It’s been three and a half years since the release of Heavy Rain, Quantic Dream’s murder mystery experience on PS3. Since then, the company has been a go-to source for the latest in emotional storytelling visuals, including last year’s tech demo Kara. It’s with much anticipation that the company’s next game, Beyond: Two Souls, is released. Is it truly the next evolution of interactive storytelling, or has Quantic Dream pushed the medium in an undesirable direction?
|And here we have Aiden killing a guy. Neato.|
The story of Beyond: Two Souls is as wide reaching as it is interesting. Following Jodie’s interactions with the government, people she meets, and situations she finds herself in with her spirit to help her, the game explores the idea of what it means to be truly dissimilar to everyone else. The way Quantic Dream handled Aiden’s character was also impressive in that he has no lines of dialogue, but you really care about your unseen protector. By having Jodie interact with Aiden and seeing his motivations through his action, you’re able to piece together a rather detailed feeling about who this spirit is even if you’re not really sure what it is.
|Why is she not sunburnt if she’s been walking in the desert for days?|
The story is engrossing a large portion of the time, but many moments exist in its storytelling in which I’m reminded less of a blockbuster film and more of a SciFi original movie. This steep decline in believability happens rarely, but it is enough to suck you out of the moments the game worked so hard to create. Some of these happen because of choices you have when exploring or the controls, but most of them are because the game felt like parts of it were removed or dots that weren’t connected needed to be out of necessity. For example, you get trained to be a covert agent, but only use the skill twice, once for a very small portion of time. Why even dedicate an hour to that in the game when you could get the same message across in less time? Also, certain characters make rather dramatic changes in their personality in the last bit of the game, seemingly out of nowhere. Almost as if the game had a number of endings, but they could not pick just one. Though Beyond: Two Souls’ story overall is interesting and more thought provoking that its spiritual predecessor, it doesn’t feel as high quality as Heavy Rain.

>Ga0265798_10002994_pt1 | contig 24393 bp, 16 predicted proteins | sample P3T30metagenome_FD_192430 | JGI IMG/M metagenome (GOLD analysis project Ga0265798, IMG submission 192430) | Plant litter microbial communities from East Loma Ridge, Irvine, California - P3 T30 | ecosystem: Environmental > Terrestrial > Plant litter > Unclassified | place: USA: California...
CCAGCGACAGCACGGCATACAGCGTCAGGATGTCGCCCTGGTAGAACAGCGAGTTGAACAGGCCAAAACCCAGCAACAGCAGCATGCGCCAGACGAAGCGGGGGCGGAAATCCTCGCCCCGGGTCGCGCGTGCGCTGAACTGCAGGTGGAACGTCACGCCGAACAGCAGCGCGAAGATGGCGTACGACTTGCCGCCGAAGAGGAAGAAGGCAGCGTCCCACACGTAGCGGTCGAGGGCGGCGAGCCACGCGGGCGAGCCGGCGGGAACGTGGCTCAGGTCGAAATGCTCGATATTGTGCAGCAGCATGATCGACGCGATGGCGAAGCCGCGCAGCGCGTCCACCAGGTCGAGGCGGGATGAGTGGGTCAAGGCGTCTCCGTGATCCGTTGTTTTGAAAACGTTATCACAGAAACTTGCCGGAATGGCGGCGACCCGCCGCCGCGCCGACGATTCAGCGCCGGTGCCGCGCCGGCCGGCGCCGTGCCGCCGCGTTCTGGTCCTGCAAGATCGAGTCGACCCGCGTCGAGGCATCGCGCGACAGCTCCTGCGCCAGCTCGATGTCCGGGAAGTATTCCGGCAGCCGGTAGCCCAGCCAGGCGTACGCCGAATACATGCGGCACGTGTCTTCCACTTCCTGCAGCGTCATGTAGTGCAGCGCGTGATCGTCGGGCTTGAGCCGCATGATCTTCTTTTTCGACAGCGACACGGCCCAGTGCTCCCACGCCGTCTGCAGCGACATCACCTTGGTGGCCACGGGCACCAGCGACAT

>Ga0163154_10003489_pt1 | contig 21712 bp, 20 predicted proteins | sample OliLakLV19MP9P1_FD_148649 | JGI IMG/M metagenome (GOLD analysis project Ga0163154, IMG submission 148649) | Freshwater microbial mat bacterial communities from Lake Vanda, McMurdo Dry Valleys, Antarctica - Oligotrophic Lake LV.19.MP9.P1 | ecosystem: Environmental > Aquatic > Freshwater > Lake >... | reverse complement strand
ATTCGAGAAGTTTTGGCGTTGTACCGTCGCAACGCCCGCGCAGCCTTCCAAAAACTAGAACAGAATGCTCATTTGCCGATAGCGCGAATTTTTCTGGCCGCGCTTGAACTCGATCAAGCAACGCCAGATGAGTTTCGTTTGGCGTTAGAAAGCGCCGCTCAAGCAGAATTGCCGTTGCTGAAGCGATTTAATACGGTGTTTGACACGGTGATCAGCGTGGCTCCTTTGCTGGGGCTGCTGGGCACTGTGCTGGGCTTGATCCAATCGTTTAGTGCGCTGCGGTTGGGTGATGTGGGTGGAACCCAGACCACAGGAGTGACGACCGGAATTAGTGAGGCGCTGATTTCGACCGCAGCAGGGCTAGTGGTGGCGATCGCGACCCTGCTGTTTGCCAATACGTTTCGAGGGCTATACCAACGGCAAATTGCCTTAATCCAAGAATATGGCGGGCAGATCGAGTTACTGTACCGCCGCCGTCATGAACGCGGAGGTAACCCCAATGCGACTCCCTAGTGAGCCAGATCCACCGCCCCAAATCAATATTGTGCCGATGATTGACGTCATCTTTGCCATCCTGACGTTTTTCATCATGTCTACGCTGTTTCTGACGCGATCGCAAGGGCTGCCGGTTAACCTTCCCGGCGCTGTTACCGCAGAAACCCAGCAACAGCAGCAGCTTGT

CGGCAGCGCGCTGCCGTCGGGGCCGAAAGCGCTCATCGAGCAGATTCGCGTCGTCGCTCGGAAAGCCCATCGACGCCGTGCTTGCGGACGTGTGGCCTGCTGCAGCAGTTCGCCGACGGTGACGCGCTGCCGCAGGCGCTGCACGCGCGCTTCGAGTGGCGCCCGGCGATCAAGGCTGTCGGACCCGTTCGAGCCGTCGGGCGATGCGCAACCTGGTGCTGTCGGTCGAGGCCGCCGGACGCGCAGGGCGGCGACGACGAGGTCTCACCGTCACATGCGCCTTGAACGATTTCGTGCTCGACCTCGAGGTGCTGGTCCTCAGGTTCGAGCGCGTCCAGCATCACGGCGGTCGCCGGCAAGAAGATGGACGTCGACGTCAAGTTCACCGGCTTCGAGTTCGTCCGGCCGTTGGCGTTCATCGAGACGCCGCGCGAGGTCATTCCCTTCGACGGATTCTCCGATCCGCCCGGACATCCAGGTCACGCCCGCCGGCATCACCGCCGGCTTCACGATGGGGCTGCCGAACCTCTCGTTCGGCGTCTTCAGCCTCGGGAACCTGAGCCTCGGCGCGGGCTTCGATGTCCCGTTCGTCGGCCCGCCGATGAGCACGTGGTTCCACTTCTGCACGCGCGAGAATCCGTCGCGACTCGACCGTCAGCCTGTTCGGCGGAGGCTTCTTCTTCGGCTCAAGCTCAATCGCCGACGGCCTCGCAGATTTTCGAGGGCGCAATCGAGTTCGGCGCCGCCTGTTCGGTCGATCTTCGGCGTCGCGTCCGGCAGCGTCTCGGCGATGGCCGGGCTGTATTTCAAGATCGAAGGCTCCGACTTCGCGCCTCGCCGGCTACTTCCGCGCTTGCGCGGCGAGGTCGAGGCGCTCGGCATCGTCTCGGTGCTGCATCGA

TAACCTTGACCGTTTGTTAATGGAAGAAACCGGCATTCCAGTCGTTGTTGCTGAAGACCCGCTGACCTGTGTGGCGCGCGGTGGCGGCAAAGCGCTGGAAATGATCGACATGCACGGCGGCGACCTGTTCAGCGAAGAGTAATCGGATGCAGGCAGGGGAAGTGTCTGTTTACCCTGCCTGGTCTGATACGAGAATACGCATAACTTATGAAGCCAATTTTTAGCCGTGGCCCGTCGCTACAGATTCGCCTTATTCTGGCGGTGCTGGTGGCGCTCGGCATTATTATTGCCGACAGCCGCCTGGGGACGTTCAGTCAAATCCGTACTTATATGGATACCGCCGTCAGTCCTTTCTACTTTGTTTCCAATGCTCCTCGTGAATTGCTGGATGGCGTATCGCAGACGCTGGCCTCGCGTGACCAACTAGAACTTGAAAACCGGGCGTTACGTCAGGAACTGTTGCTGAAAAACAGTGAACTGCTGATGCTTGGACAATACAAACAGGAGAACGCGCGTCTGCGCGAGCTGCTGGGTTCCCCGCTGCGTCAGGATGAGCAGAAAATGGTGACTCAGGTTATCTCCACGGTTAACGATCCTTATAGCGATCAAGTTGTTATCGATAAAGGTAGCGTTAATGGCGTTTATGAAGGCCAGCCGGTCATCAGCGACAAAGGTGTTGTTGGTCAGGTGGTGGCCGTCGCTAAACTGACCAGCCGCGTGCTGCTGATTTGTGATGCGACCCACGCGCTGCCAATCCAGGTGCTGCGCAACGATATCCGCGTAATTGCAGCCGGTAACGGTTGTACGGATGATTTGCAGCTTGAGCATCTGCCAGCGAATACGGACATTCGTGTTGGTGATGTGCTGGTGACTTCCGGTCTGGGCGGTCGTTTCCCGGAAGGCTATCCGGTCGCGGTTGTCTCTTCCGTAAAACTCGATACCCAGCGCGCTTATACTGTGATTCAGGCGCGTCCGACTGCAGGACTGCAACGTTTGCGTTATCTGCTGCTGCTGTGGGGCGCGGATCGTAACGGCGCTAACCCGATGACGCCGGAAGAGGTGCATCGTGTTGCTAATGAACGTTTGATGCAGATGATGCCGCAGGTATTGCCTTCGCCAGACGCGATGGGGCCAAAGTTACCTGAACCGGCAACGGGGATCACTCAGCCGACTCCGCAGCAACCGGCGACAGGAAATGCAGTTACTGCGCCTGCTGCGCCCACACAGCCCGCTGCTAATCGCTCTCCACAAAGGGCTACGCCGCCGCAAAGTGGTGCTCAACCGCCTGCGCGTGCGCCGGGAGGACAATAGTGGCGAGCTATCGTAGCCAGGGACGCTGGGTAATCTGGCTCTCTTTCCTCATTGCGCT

|You’ve got something on your face. Let me get it.|
Two notably large names have been attached to this project – Ellen Paige and Willem Defoe. Hands down, these two deliver solid performances throughout the entirety of the game, and seeing them interact with one another adds richness to the story. Their relationship is one of the most human and believable ones of the game and seeing the characters brought to life through them is great. The only bad thing about this collaboration is that though performances this high quality are rare, they do exist, and when they do you believe the character more because you cannot put a face, backstory, or previous context to them. When I look at Booker DeWitt and Joel from The Last of Us, I have no idea what Troy Baker looks like and I didn’t even know he portrayed both until I looked it up. In contrast, anytime Jodie Holmes and Nathan Dawkins interact, somewhere in your mind, you can easily imagine Juno and Norman Osborne just based off of the visuals. This unfortunate disconnect isn’t nearly as distracting as this paragraph length may believe you to be, but it is something to note.
|Homeless Jodie is my favorite. Her chapped lips are such a nice touch|
The gameplay is almost identical to Heavy Rain with quick-time events driving high-intensity parts of the game and the right joystick lets you interact with things during the exploration parts.Interacting with your environment often worked well, but felt clunky at times. When walking around, getting around objects was often a chore because of camera angles and when bumping into walls or just wanting to turn around quickly, the immersion was broken by how sluggish the controls could feel when you wanted quick, precise movements. Sometimes, the game would even stop altogether for a second as if it hadn’t quite loaded everything and needed just a second more to catch up, another annoyance that broke immersion. Another frustrating aspect of the controls came during quick time events. When time slowed down in a scene, it’s your cue to use the right joystick to make Jodie interact with her environment. Though the tutorial says to push the joystick in the direction Jodie’s body is moving, often times that direction isn’t clear and resulted in our protagonist getting in far more scrapes than she should have. Also, there’s an incredibly tacked on 2 player mode in which one person controls Aiden, but you can only switch controls between people when pressing a button, resulting in a subpar, frustrating experience for both parties. Just keep it single player, Quantic Dream.